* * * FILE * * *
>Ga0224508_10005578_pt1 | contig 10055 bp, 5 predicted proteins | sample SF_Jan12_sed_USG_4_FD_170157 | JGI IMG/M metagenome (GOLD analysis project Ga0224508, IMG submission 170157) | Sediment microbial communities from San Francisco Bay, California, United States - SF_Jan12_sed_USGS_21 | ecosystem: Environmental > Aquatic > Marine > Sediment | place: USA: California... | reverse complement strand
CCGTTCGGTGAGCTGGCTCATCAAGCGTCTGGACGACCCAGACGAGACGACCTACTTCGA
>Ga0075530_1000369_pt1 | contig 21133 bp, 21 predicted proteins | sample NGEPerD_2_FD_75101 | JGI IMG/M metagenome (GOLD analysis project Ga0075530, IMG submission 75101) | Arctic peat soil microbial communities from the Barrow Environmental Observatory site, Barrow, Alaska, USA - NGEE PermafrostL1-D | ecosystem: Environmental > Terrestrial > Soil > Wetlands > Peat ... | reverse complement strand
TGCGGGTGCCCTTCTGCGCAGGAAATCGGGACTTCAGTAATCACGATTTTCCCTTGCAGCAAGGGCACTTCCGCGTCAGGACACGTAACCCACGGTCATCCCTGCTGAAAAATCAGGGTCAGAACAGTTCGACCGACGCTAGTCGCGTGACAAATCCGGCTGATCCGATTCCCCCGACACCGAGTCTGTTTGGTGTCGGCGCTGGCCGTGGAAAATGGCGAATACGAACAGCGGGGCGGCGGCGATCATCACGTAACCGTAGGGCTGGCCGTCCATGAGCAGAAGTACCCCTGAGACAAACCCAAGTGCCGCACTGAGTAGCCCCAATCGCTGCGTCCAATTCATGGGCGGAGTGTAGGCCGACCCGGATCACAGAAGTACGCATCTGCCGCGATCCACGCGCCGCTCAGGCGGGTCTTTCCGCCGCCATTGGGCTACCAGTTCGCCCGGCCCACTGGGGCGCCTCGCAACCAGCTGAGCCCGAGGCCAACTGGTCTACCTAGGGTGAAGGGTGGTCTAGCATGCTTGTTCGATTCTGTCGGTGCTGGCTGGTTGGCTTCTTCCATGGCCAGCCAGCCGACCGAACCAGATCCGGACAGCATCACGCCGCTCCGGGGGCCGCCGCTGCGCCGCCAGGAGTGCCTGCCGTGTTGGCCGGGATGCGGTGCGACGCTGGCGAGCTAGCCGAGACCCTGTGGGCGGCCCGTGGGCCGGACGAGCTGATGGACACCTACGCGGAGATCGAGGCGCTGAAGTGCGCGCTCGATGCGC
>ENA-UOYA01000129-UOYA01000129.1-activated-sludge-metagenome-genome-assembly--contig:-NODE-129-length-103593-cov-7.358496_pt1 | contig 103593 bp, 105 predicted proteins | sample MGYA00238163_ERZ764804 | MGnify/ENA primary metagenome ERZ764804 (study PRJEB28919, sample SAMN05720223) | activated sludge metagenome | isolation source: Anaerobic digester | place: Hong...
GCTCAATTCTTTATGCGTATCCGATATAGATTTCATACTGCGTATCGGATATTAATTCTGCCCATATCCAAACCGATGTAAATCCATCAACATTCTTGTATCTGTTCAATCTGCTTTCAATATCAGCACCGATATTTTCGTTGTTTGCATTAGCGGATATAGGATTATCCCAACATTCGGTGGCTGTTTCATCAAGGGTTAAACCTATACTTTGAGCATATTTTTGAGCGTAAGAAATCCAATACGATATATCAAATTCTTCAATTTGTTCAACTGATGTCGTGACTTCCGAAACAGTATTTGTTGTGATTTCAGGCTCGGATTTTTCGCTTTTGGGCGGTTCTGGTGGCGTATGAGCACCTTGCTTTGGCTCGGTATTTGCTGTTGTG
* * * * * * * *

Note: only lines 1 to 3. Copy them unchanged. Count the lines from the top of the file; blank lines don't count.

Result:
>Ga0224508_10005578_pt1 | contig 10055 bp, 5 predicted proteins | sample SF_Jan12_sed_USG_4_FD_170157 | JGI IMG/M metagenome (GOLD analysis project Ga0224508, IMG submission 170157) | Sediment microbial communities from San Francisco Bay, California, United States - SF_Jan12_sed_USGS_21 | ecosystem: Environmental > Aquatic > Marine > Sediment | place: USA: California... | reverse complement strand
CCGTTCGGTGAGCTGGCTCATCAAGCGTCTGGACGACCCAGACGAGACGACCTACTTCGA
>Ga0075530_1000369_pt1 | contig 21133 bp, 21 predicted proteins | sample NGEPerD_2_FD_75101 | JGI IMG/M metagenome (GOLD analysis project Ga0075530, IMG submission 75101) | Arctic peat soil microbial communities from the Barrow Environmental Observatory site, Barrow, Alaska, USA - NGEE PermafrostL1-D | ecosystem: Environmental > Terrestrial > Soil > Wetlands > Peat ... | reverse complement strand